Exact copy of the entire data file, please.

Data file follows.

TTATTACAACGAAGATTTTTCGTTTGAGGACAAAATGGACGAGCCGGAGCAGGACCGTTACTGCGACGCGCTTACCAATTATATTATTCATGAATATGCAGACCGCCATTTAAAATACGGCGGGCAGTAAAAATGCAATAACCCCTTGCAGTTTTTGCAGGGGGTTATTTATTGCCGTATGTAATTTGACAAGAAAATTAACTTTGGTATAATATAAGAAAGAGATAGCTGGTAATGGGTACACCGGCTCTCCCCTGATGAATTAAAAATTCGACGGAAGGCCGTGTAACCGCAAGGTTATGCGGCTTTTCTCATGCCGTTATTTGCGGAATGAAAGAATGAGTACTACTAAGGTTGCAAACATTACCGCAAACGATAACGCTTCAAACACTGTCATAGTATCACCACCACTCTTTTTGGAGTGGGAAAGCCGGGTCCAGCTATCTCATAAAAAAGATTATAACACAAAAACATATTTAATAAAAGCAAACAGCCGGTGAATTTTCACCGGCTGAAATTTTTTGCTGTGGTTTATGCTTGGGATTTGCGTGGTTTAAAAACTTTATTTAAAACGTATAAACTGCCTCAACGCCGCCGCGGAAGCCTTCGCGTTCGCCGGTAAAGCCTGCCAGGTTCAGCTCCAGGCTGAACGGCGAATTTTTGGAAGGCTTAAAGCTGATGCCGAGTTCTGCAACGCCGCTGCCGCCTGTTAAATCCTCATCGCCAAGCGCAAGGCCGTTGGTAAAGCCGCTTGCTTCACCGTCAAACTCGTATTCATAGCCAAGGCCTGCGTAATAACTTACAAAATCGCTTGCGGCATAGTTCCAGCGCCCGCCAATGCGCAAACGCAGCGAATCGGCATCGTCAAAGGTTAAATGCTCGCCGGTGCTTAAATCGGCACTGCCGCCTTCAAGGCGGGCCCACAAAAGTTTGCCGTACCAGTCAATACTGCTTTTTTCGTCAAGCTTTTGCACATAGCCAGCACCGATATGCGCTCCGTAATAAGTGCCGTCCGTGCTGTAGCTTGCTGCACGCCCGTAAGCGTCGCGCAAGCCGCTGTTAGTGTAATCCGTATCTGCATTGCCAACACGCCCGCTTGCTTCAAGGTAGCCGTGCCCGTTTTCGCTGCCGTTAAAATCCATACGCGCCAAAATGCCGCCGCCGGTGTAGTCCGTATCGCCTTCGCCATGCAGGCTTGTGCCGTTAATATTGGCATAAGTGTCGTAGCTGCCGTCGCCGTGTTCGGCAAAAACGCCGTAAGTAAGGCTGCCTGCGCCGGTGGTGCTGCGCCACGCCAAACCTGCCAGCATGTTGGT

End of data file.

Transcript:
TTATTACAACGAAGATTTTTCGTTTGAGGACAAAATGGACGAGCCGGAGCAGGACCGTTACTGCGACGCGCTTACCAATTATATTATTCATGAATATGCAGACCGCCATTTAAAATACGGCGGGCAGTAAAAATGCAATAACCCCTTGCAGTTTTTGCAGGGGGTTATTTATTGCCGTATGTAATTTGACAAGAAAATTAACTTTGGTATAATATAAGAAAGAGATAGCTGGTAATGGGTACACCGGCTCTCCCCTGATGAATTAAAAATTCGACGGAAGGCCGTGTAACCGCAAGGTTATGCGGCTTTTCTCATGCCGTTATTTGCGGAATGAAAGAATGAGTACTACTAAGGTTGCAAACATTACCGCAAACGATAACGCTTCAAACACTGTCATAGTATCACCACCACTCTTTTTGGAGTGGGAAAGCCGGGTCCAGCTATCTCATAAAAAAGATTATAACACAAAAACATATTTAATAAAAGCAAACAGCCGGTGAATTTTCACCGGCTGAAATTTTTTGCTGTGGTTTATGCTTGGGATTTGCGTGGTTTAAAAACTTTATTTAAAACGTATAAACTGCCTCAACGCCGCCGCGGAAGCCTTCGCGTTCGCCGGTAAAGCCTGCCAGGTTCAGCTCCAGGCTGAACGGCGAATTTTTGGAAGGCTTAAAGCTGATGCCGAGTTCTGCAACGCCGCTGCCGCCTGTTAAATCCTCATCGCCAAGCGCAAGGCCGTTGGTAAAGCCGCTTGCTTCACCGTCAAACTCGTATTCATAGCCAAGGCCTGCGTAATAACTTACAAAATCGCTTGCGGCATAGTTCCAGCGCCCGCCAATGCGCAAACGCAGCGAATCGGCATCGTCAAAGGTTAAATGCTCGCCGGTGCTTAAATCGGCACTGCCGCCTTCAAGGCGGGCCCACAAAAGTTTGCCGTACCAGTCAATACTGCTTTTTTCGTCAAGCTTTTGCACATAGCCAGCACCGATATGCGCTCCGTAATAAGTGCCGTCCGTGCTGTAGCTTGCTGCACGCCCGTAAGCGTCGCGCAAGCCGCTGTTAGTGTAATCCGTATCTGCATTGCCAACACGCCCGCTTGCTTCAAGGTAGCCGTGCCCGTTTTCGCTGCCGTTAAAATCCATACGCGCCAAAATGCCGCCGCCGGTGTAGTCCGTATCGCCTTCGCCATGCAGGCTTGTGCCGTTAATATTGGCATAAGTGTCGTAGCTGCCGTCGCCGTGTTCGGCAAAAACGCCGTAAGTAAGGCTGCCTGCGCCGGTGGTGCTGCGCCACGCCAAACCTGCCAGCATGTTGGT